The Shawmut Dam on the Kennebec River in Fairfield and Benton. Michael G. Seamans/Staff Photographer

The Canadian conglomerate that owns most of the dams in Maine has sued the state over the high-stakes battle over the future of four dams on the lower section of the Kennebec River and the survival of Atlantic salmon in the United States.

Brookfield Renewable Power, a subsidiary of $600 billion global asset company Brookfield Asset Management, sued the Department of Environmental Protection and the Department of Marine Resources late Monday in Kennebec Superior Court. The suit claims that the agencies have not conformed to a legally binding 1998 management agreement and other state laws in their alleged goal to demolish the four dams between Waterville and Skowhegan.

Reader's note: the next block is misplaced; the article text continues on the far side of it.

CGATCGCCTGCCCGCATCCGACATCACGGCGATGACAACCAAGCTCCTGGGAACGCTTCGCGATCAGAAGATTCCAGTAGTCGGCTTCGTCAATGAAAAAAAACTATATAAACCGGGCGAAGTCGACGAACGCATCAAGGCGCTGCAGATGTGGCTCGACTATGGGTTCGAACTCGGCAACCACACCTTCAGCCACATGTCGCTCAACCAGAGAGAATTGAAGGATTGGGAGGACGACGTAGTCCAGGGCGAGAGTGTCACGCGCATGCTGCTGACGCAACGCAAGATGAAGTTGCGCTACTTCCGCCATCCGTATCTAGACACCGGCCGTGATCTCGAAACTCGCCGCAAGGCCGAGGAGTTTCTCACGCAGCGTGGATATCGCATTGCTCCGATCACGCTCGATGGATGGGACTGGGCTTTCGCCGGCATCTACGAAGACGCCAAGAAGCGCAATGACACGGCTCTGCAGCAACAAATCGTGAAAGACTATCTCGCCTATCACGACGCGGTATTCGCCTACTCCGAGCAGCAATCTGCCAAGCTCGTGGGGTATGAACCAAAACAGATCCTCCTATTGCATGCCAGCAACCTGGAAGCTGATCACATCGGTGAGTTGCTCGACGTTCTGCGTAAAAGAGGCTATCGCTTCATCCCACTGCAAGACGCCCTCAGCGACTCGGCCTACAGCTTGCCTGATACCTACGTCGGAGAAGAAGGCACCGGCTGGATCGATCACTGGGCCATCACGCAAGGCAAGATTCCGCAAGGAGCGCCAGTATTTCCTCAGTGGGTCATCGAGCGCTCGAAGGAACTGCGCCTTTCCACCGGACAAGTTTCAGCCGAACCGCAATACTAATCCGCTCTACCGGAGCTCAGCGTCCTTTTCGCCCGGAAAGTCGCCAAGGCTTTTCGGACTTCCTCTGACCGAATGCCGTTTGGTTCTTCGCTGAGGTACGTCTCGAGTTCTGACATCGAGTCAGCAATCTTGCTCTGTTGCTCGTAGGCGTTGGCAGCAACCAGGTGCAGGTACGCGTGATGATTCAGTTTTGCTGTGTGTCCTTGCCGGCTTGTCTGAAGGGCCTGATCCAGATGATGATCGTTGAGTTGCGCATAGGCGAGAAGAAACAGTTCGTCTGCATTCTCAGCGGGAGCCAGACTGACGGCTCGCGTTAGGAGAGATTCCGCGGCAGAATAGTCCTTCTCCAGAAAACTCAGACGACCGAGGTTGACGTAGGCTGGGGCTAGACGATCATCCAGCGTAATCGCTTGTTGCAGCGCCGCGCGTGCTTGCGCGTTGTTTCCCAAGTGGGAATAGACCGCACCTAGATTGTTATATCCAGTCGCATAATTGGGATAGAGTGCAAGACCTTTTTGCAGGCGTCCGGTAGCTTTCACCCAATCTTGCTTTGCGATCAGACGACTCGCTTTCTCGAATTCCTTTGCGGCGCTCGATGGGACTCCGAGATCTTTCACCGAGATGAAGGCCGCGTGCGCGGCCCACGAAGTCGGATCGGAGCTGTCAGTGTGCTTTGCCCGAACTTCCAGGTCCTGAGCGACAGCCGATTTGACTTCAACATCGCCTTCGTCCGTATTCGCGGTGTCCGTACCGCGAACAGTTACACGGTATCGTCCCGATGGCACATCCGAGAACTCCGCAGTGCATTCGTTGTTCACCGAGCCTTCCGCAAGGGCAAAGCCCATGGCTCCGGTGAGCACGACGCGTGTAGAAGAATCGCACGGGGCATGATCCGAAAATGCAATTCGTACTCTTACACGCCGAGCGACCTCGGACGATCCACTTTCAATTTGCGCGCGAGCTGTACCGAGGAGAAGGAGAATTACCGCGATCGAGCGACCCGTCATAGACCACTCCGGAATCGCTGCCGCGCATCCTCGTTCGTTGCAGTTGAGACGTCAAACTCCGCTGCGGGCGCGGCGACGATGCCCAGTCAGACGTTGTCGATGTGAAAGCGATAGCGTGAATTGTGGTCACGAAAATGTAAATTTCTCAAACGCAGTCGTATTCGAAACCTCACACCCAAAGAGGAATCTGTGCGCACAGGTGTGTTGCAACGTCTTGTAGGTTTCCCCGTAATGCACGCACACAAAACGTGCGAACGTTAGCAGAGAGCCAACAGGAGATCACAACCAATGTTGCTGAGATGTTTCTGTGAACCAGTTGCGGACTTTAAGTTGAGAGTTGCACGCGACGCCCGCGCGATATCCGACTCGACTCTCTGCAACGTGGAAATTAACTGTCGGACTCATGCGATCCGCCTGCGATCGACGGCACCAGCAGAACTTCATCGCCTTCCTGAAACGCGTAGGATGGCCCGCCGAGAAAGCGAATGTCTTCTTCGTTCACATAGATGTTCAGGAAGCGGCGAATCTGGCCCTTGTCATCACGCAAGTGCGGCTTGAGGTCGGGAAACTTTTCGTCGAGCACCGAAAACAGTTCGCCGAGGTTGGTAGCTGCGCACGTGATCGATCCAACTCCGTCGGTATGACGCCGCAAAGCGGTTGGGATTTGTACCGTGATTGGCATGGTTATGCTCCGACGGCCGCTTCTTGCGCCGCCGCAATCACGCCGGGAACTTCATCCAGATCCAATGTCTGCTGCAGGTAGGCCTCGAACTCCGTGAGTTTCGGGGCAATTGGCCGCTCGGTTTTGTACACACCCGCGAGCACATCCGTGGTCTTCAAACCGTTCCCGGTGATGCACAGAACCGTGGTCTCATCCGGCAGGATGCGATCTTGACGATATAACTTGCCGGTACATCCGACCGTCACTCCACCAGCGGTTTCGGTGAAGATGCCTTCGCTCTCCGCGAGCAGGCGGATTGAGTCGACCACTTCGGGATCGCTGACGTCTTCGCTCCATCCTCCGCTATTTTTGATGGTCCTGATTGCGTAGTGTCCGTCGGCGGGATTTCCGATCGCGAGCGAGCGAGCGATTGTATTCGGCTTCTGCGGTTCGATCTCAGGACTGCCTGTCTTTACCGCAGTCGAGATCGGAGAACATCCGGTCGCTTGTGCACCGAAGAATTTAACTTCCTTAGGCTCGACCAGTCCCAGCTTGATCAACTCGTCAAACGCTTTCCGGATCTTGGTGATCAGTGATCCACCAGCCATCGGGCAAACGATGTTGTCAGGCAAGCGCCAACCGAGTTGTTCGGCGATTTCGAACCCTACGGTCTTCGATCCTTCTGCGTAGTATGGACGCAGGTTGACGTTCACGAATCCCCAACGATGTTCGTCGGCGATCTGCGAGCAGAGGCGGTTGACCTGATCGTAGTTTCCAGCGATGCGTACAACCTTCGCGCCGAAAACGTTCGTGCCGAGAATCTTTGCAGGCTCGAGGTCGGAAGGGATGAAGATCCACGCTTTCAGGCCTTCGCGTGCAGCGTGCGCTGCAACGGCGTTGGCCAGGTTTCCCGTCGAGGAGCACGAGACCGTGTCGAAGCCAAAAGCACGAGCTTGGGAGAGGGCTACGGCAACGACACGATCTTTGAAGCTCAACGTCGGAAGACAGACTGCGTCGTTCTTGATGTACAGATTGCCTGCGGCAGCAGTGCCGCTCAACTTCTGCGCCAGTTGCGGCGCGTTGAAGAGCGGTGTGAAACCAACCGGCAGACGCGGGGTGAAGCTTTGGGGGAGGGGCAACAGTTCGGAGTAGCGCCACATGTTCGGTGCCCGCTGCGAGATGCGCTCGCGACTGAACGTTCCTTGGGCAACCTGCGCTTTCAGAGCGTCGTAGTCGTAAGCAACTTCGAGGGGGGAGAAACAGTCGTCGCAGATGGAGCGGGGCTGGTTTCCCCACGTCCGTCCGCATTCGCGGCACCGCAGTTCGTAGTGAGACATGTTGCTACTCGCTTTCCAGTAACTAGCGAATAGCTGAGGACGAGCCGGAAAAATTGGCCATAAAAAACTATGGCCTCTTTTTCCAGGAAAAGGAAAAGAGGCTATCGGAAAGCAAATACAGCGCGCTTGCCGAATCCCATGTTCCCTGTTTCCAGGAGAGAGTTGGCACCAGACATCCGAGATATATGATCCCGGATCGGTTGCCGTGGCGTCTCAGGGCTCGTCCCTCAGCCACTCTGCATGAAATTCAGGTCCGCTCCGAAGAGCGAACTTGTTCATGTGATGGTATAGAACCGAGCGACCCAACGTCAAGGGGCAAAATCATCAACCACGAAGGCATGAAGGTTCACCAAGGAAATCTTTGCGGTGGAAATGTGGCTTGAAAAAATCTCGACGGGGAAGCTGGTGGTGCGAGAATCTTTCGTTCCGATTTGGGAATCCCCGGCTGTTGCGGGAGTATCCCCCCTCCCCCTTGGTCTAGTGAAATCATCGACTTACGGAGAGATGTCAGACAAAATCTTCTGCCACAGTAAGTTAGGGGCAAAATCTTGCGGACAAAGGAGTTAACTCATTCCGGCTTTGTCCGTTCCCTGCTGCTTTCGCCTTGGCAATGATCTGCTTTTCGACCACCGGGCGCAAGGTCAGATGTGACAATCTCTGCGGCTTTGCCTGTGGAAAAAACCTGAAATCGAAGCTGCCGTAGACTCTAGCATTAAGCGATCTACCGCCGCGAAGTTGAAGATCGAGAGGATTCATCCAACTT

“The state of Maine is intent on demolishing Brookfield’s four dams on the lower Kennebec River,” the suit asserts, and argues that one state agency, DMR, has violated state laws governing administrative procedures by drafting materials for another, DEP, which has the power to block the federal relicensing of hydroelectric dams.

The lawsuit argues that the DMR is “leading the state’s efforts to remove Brookfield’s dams” but that it is prohibited from ghost-writing fish passage policies for DEP, the agency that participates in the relicensing process conducted by the Federal Energy Regulatory Commission. One of the four dams – the Shawmut project in Fairfield and Benton – is under review for FERC relicensing and must get water quality approval from Maine as part of that process.

Gov. Janet Mills’ spokesman Scott Ogden blasted the company in a written statement Tuesday, calling its suit “meritless” and “a disappointing demonstration of the company’s continued unwillingness to partner with the State of Maine to solve this serious issue.”

“Their position and outright refusal to play a constructive role in solving this problem undermine any claims they make of environmental leadership and demonstrate that they are more invested in protecting their bottom line than they are in protecting our environment,” Ogden said.